Biodiversity leads to increased crop production

Fields with crops. Photo.
Biodiversity leads to increased crop production, according to a new international study.

A diversity of different pollinators and other beneficial organisms in an agricultural landscape leads to an increase in crop production. This has been shown by a comprehensive international study that included researchers from Lund University.

The study investigated two so-called ecosystem services that are of great significance to our food production. They concern the pollination of crops and natural biological pest control and how both these two services are affected if there is a variety of species contributing to them.

The result, now published in the scientific journal Science Advances, demonstrates clear links: fields with higher biodiversity produce higher yields. This applies both in the case of several different pollinator species – which leads to better pollination – and when there are several different species of natural enemies of pests – which leads to a reduction in crop damage from pests.

The fact that the results were so emphatic is surprising, says Henrik Smith, professor of animal ecology and director of the Centre for Environmental and Climate Research (CEC) at Lund University.

“I was surprised that the impact of the number of different species was so strong. The results demonstrate the importance of maintaining biodiversity in the agricultural landscape, not just for the sake of the species themselves, but also to maintain ecosystem services that are important for agricultural production.”

The article highlights how the transformation of our agricultural landscape has resulted in the disappearance of natural habitats for organisms.  When large fields have been prioritised at the expense of, for example, meadows and grazing land, this has led to a reduction in the diversity of pollinators and beneficial organisms.  Consequently, the ecosystem services they provide are also negatively impacted, with reduced crop production as a result.  

“The study therefore has a direct bearing on how we look after our agricultural landscape. By promoting biodiversity, increased pollination and natural pest prevention lead to increased crop production, or a reduction in the need for pesticides when we have increased natural pest control”, says Henrik Smith.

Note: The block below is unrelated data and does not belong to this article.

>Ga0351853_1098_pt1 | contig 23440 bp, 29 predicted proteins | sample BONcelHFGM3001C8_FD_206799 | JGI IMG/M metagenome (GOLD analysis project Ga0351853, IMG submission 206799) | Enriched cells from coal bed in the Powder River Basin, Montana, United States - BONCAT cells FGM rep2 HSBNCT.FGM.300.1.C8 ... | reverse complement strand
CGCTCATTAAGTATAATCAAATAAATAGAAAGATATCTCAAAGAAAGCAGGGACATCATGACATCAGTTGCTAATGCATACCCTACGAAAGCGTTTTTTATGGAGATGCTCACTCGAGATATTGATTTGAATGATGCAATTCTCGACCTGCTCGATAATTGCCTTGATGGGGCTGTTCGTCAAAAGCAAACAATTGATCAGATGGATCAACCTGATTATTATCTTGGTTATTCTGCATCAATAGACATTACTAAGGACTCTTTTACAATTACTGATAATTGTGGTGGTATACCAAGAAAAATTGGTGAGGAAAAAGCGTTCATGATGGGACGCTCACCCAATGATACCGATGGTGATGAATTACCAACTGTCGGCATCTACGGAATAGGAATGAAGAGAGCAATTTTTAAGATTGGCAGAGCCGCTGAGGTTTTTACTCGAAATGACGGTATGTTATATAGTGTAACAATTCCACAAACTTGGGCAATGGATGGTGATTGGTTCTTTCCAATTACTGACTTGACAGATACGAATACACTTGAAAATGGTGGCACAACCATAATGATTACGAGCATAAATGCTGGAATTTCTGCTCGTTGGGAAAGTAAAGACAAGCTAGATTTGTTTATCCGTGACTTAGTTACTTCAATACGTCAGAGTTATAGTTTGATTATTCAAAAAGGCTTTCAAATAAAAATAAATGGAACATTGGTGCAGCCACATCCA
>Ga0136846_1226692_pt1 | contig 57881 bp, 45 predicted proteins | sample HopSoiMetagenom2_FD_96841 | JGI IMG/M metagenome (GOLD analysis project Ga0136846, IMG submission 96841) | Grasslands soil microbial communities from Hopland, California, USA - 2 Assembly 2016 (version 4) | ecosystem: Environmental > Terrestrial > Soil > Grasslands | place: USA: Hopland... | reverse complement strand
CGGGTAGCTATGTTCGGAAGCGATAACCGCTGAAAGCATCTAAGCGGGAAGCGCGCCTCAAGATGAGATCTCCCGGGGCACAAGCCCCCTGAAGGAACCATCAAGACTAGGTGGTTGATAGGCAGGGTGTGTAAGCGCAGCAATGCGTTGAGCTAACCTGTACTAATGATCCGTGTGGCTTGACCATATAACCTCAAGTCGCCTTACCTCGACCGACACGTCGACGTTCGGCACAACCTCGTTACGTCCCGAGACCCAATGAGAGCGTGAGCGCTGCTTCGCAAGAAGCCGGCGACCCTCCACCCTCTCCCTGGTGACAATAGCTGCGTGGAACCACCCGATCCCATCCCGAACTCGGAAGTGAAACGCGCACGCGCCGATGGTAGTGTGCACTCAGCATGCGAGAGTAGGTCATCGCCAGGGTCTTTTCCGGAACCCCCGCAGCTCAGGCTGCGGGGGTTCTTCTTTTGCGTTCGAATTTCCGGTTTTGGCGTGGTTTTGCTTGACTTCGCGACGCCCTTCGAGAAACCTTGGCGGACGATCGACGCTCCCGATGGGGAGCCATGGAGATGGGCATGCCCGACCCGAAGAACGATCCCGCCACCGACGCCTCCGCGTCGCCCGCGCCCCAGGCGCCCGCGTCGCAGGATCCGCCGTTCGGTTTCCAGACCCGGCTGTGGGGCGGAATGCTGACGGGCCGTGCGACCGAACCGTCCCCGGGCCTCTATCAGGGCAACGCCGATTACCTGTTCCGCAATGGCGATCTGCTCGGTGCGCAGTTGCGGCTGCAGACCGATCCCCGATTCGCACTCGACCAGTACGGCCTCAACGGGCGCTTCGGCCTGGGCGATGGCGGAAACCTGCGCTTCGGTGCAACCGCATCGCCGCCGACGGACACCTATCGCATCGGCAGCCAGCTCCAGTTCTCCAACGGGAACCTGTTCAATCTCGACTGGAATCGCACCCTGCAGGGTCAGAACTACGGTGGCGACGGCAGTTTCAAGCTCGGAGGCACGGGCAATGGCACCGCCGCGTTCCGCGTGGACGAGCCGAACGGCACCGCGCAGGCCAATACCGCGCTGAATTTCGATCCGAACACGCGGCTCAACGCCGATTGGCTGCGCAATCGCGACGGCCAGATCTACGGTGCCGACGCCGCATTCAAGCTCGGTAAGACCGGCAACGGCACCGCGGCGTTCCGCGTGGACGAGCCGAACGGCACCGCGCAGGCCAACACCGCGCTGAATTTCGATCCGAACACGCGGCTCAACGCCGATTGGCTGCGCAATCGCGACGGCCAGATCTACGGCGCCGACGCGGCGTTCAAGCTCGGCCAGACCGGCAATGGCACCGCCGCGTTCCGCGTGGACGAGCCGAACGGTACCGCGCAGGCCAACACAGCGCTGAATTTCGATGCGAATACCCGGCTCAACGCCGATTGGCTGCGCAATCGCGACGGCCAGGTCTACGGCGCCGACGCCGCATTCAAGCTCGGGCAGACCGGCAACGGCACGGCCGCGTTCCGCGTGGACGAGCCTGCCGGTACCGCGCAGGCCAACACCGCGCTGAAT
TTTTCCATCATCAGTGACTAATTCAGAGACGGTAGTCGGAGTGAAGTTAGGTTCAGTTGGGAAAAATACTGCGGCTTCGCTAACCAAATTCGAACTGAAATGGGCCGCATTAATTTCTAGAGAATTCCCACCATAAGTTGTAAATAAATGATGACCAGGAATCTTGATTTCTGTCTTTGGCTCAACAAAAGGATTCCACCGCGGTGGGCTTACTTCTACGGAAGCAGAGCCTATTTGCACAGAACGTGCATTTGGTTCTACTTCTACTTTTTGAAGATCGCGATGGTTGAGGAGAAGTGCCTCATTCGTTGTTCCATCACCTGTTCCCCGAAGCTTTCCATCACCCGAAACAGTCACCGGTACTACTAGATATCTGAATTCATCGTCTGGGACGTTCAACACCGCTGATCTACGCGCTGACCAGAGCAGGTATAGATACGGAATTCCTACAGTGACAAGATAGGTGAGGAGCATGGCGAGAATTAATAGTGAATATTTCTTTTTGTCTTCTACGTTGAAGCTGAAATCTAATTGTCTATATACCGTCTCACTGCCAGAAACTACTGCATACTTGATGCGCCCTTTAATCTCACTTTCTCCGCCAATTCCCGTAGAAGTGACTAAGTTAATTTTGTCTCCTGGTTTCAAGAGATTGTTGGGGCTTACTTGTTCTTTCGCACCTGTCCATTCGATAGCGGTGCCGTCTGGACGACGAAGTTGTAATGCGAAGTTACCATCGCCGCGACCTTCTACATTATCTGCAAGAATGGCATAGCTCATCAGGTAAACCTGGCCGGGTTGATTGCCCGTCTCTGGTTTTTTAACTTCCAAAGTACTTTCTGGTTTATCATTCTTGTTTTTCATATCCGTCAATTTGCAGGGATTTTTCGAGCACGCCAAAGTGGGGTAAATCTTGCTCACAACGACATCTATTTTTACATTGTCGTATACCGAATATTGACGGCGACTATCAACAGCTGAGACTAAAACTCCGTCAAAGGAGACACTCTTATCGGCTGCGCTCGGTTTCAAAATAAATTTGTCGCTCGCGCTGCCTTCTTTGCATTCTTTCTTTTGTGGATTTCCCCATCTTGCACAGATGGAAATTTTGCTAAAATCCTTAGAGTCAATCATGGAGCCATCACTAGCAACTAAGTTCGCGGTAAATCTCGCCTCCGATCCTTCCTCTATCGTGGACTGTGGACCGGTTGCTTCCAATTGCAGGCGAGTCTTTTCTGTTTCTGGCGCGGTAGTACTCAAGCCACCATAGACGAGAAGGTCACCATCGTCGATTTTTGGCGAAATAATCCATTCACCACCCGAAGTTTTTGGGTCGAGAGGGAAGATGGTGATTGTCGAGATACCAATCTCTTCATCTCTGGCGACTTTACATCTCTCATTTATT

He is supported by Georg Andersson, a fellow researcher at CEC.

“These positive effects may become more significant in the future when other measures to improve harvests may become more expensive or less accessible. That is why we need a long-term perspective when it comes to species preservation”, he says.  

Henrik Smith is now calling for more research to investigate how the results of the study can be transferred to different regions and cultivation systems.  

“Ultimately, we hope this will provide inspiration for biodiversity to be seen as an integrated part of sustainable agriculture in the future.”

A total of 5 researchers from CEC and Lund University contributed to the study and two researchers from the Swedish University of Agricultural Sciences, SLU. In total, over one hundred researchers across the world contributed data from approximately 1500 agricultural fields – everything from coffee plantations in India and cornfields in the USA, to mango plantations in South Africa and canola fields in southern Sweden.  

Ecosystem services

Nature’s different ecosystems provide humans with different services and products that we benefit from, so-called ecosystem services. The two ecosystem services that the researchers looked at in the study are, on the one hand, insect pollination of crops, and on the other, so-called natural biological pest control, which in the study primarily focused on insects and spiders that controlled pests.

About the study

Behind the study is an international research team coordinated by the University of Würzburg in Germany and the Eurac Research centre in Italy. Data from 89 studies and 1475 fields in 27 countries around the world were part of the study. The lead author of the article in Science Advances is Matteo Dainese, biologist at Eurac Research.

In Sweden, the Swedish University of Agricultural Sciences contributed through Riccardo Bomarcco, Department of Ecology, and Mattias Jonsson, also at the Department of Ecology and the director of the Centre for Biological Control (CBC). Lund University contributed through Georg Andersson, Johan Ekroos, Lovisa Nilsson and Henrik Smith from the Centre for Environmental and Climate Research (CEC), as well as Maj Rundlöf from the Department of Biology.

The article on Science Advances' website